It’s not for nothing that many of the early stories about Indian wars involved massacres by Indians against whites out of nowhere, and then escaping away into the dark of the forests. The U.S. Army’s Ranger special forces originally evolved from a group of Revolutionary War soldiers ditching the European style and adopting Indian tactics of be silent, move fast, and hit hard.

    Read More
    • Replies: @syonredux

    It’s not for nothing that many of the early stories about Indian wars involved massacres by Indians against whites out of nowhere, and then escaping away into the dark of the forests. The U.S. Army’s Ranger special forces originally evolved from a group of Revolutionary War soldiers ditching the European style and adopting Indian tactics of be silent, move fast, and hit hard.
     
    The English were using Ranger tactics as early as King Philip's War:

    Colonel Benjamin Church (c. 1639 – January 17, 1718) is considered the forerunner of the United States Army Rangers.[1] He was the captain of the first Ranger force in America (1676).[2] Church was commissioned by the Governor of the Plymouth Colony, Josiah Winslow to form the first ranger company for King Philip's War. He later employed the company to raid Acadia during King William's War and Queen Anne's War.
    Church designed his force primarily to emulate Indian patterns of war. Toward this end, he endeavored to learn to fight like Indians from Indians.[3] Americans became rangers exclusively under the tutelage of the Indian allies. (Until the end of the colonial period, rangers depended on Indians as both allies and teachers.)[4]
    Church developed a special full-time unit mixing white colonists selected for frontier skills with friendly Indians to carry out offensive strikes against hostile Indians and French in terrain where normal militia units were ineffective.
    His memoirs "Entertaining Passages relating to Philip's War" were published in 1716 and are considered the first American military manual.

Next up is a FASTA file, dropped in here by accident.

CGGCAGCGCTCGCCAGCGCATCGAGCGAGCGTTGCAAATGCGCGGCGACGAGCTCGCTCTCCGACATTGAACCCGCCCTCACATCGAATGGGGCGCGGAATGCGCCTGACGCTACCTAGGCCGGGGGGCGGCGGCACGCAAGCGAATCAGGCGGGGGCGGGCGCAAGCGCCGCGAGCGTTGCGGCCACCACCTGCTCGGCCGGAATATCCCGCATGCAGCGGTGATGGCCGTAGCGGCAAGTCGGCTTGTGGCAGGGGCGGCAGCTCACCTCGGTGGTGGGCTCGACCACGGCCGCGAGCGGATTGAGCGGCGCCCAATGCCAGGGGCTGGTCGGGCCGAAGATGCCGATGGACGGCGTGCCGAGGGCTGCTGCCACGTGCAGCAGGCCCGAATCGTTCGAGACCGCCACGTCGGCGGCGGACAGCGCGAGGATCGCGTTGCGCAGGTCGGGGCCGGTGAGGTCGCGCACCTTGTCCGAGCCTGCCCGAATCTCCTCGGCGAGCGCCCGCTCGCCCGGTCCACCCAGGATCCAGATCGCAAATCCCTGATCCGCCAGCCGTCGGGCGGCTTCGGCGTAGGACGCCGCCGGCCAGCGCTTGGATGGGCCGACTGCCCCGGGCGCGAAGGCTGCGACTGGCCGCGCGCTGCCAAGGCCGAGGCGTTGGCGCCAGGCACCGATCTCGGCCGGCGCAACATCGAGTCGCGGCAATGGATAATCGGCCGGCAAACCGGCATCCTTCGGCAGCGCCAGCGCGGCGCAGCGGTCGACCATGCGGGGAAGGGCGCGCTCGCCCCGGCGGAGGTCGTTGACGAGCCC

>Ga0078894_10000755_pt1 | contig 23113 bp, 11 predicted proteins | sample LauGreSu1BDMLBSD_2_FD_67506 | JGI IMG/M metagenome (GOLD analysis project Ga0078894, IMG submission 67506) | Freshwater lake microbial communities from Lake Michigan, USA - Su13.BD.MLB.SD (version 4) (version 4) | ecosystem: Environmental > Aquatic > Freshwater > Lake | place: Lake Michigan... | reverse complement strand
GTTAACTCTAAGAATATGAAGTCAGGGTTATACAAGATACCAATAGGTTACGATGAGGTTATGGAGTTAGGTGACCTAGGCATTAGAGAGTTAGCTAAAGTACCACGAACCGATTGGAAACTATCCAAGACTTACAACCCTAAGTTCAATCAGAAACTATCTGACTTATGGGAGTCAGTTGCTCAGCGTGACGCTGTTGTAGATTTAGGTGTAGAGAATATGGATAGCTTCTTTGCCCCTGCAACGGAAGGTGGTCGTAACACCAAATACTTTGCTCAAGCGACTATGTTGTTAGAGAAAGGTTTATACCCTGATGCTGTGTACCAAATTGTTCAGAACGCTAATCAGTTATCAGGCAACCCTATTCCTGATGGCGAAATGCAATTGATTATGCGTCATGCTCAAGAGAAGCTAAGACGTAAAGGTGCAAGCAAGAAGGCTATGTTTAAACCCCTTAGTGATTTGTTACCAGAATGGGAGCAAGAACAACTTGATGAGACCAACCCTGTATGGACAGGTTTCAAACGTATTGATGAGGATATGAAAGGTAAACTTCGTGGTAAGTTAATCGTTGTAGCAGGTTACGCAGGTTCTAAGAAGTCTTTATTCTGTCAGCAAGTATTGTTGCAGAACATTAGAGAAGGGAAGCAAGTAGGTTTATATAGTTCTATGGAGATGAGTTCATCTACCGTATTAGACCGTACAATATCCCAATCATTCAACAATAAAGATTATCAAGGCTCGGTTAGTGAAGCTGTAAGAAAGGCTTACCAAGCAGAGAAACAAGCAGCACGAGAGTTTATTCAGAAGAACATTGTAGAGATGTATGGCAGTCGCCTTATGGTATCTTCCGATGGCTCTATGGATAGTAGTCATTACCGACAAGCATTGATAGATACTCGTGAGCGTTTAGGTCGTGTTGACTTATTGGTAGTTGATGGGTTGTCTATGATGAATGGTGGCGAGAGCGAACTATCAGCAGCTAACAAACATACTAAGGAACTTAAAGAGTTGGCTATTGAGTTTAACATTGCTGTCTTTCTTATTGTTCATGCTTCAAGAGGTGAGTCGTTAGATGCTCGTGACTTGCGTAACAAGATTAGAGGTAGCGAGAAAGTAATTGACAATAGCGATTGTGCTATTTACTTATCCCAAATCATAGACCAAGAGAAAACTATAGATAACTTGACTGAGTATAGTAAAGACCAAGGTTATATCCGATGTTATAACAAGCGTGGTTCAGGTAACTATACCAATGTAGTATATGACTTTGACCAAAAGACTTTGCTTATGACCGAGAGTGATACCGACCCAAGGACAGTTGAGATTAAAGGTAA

https://en.wikipedia.org/wiki/Benjamin_Church_(ranger)
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  24. Jim says:

    Of course the proximate cause of the near simultaneous collapse of these civilizations was the onslaught of the Sea Peoples (the literal translation of the Egyptian term for them is actually “Peoples of the Islands”). The question then is what set this Voelkerwanderung into motion? The most likely cause is immigration from the North of new Indo-European peoples. The “Doric invasion” remembered by the classical Greeks is probably part of it. The Phrygians also appear at about this time.

    While the details of what happened are murky it has always been pretty clear that a new wave of Indo-Europeans coming from the north was probably the driving force behind the collapse. Some have emphasized institutional decline in the Hittite Empire and the Mycenaean principalities. But that wasn’t very likely to have caused a near simultaneous collapse of both together with near universal destruction in the Levant and the unsuccessful invasion of Egypt.

    Anyway the Hittite Empire had gone through a lot of previous periods of decline and revival. Then suddenly it is gone. In the Peloponnese the number of settlements collapses in a few decades from about a 1000 to 10. Gradual institutional decline cannot explain this. Changes in climate had very little if anything to do with this widespread cataclysm.